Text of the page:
Study Circles program discusses police-community relations

By Gus Bode

In an effort to change misconceptions of police in the community, Carbondale Conversations for Community Action will start a new installment of the Study Circles in September dealing with police-community relations.

An outgrowth of the Human Relations Commission, the Study Circle program was implemented in 2004 in an effort to bring citizens together to collectively discuss issues facing the community in a controlled environment.

Study Circles coordinator Lana Bardo met with six other Study Circle participants Thursday afternoon in the Student Center to discuss the new study focused on creating a dialogue between the community and the police.

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The HRC was originally created in 2003 after an incident in the city where more than 80 black students were maced at a block party. The HRC was originally set up to make recommendations to the City Council in an effort to improve relations in the community.

Bardo, a member of the HRC, said she has received feedback from several people who have the misconception that the council was created specifically for the purpose of police-community relations. She said while that is one of the topics they planned to discuss, the purpose of the council is much more broad.

“Their job was not necessarily to deal with just the police-community relations,” Bardo said. “It was to deal with whole community relations.”

Bardo said Carbondale doesn’t necessarily have conflict between citizens and the police but said she thought the new study would strengthen the existing relationship.

“It may not be a problem, but it is something that we want to make better,” Bardo said. “It’s simply a community discussion.”

The Study Circle is set up for each of the participants to take part in five sessions, which will be available every day of the week. The first sessions will give the participants the opportunity to meet one another and get comfortable. In subsequent sessions, individuals will get the chance to convey their points of view about the subject before finally discussing solutions in the fifth session.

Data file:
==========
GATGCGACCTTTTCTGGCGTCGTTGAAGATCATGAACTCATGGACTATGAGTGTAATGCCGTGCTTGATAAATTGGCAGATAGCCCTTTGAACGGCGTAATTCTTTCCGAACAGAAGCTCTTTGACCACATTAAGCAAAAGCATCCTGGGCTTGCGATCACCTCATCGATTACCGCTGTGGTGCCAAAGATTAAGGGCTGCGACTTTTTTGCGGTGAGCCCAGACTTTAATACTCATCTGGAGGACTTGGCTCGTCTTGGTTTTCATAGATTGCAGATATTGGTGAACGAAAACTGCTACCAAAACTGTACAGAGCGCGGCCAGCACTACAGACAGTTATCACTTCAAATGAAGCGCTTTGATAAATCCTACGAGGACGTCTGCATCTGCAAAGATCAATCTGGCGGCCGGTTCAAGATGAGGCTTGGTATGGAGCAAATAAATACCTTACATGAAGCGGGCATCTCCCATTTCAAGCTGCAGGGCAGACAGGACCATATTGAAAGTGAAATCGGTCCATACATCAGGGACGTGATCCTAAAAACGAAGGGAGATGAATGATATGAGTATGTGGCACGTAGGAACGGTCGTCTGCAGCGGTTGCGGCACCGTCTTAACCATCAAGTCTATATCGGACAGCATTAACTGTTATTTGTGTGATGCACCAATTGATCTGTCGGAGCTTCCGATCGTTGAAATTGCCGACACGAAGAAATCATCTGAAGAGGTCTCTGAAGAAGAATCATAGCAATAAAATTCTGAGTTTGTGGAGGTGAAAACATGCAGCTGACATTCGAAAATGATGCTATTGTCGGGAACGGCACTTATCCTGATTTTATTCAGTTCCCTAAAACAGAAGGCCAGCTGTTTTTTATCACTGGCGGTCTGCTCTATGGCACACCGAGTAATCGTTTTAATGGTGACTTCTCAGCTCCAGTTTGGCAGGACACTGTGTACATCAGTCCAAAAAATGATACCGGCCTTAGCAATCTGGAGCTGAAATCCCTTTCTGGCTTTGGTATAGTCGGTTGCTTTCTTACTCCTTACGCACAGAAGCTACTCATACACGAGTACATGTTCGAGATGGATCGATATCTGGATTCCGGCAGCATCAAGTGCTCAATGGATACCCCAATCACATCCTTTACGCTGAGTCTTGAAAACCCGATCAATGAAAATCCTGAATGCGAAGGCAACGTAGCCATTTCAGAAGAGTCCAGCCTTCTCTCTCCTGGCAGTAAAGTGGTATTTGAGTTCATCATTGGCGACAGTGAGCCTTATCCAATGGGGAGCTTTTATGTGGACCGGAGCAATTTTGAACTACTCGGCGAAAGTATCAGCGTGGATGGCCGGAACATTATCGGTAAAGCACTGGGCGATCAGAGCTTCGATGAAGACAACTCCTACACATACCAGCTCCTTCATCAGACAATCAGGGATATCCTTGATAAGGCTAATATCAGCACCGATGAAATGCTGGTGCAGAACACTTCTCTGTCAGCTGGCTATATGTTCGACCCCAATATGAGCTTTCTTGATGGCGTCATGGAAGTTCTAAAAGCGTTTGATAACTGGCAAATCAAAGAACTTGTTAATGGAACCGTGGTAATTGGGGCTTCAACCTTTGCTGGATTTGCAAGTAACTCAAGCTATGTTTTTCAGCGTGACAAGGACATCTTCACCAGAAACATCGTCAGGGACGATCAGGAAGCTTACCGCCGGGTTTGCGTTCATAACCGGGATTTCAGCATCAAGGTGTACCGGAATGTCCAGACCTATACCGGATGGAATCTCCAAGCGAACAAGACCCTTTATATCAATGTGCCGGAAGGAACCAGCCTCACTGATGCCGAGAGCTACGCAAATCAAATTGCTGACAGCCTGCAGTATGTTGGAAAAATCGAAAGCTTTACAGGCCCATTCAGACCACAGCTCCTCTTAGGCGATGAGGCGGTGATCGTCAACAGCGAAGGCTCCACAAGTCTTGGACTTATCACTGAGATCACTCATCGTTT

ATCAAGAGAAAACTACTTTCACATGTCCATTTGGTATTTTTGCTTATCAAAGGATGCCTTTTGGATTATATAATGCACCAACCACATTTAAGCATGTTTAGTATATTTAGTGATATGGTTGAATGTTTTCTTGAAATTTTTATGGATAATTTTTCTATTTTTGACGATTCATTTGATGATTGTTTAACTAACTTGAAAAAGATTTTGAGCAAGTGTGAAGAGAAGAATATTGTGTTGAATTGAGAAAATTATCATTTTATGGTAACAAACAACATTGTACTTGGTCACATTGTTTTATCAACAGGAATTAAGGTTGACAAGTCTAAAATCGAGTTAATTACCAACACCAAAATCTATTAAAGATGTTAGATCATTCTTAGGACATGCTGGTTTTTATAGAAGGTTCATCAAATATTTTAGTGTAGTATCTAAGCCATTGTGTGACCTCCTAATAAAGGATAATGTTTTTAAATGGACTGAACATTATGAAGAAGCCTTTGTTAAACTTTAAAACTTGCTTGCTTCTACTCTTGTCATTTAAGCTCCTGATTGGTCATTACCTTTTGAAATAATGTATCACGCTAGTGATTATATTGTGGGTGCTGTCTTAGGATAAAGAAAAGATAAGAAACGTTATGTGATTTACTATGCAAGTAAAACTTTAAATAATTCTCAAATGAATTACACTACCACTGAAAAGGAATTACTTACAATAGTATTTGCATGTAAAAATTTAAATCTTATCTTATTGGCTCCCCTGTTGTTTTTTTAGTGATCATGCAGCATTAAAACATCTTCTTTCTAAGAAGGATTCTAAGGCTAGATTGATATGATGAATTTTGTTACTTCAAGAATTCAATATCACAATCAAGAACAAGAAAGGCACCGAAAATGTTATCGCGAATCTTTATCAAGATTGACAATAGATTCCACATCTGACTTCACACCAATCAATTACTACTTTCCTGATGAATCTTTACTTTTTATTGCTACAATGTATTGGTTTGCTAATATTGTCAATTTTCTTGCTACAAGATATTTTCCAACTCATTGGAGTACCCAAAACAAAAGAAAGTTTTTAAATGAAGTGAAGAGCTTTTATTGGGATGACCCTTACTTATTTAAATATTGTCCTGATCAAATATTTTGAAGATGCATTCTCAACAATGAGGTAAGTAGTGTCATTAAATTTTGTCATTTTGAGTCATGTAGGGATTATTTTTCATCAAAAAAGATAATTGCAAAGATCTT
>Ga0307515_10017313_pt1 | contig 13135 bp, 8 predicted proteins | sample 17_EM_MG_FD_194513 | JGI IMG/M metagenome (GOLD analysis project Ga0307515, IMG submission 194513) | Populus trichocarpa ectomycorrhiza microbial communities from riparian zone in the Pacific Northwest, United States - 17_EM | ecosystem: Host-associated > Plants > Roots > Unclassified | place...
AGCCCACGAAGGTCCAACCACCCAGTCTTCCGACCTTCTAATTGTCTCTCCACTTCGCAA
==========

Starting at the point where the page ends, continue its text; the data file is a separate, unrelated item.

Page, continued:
Unlike the rest of the participants in the discussion, Heather Brostrand was not involved in the last Study Circle. She said she found out about the Study Circle through reading newspapers and decided it would be a good way to get involved.

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“I thought, ‘This is something I want to get involved in community wise,'” Brostrand said. “I can complain and I can be unhappy, or I can come to something like this and be a productive part of the solution.”

Brostrand said she thinks the topic for the upcoming Study Circle is relevant because she thinks the police are often seen as enemies of the public rather than friends. She said she is often distressed rather than relieved when she sees a police car in her rearview mirror and that she thinks it is a perception she needs to change.

“There is absolutely no reason to feel that way,” Brostrand said. “They are there to protect and serve. Why in the world should I be afraid of them or dislike them?”

Bardo agreed with Brostrand about the bad perception of police in the community. She said the group needs to encourage police from nearby departments to participate in the circles.

One representative from the police who has already committed to the Study Circles is Todd Sigler, director of the SIUC Police Department. He said he is glad to have the opportunity to meet with community members to see what the perception is of the police and possibly change some misconceptions.

“I think it is good anytime you can have dialogue,” Sigler said. “So many things in society are sometimes the way they are, and people don’t stop to talk about what the other side is in charge of doing and why they do it.”

Reporter William Ford can be reached at

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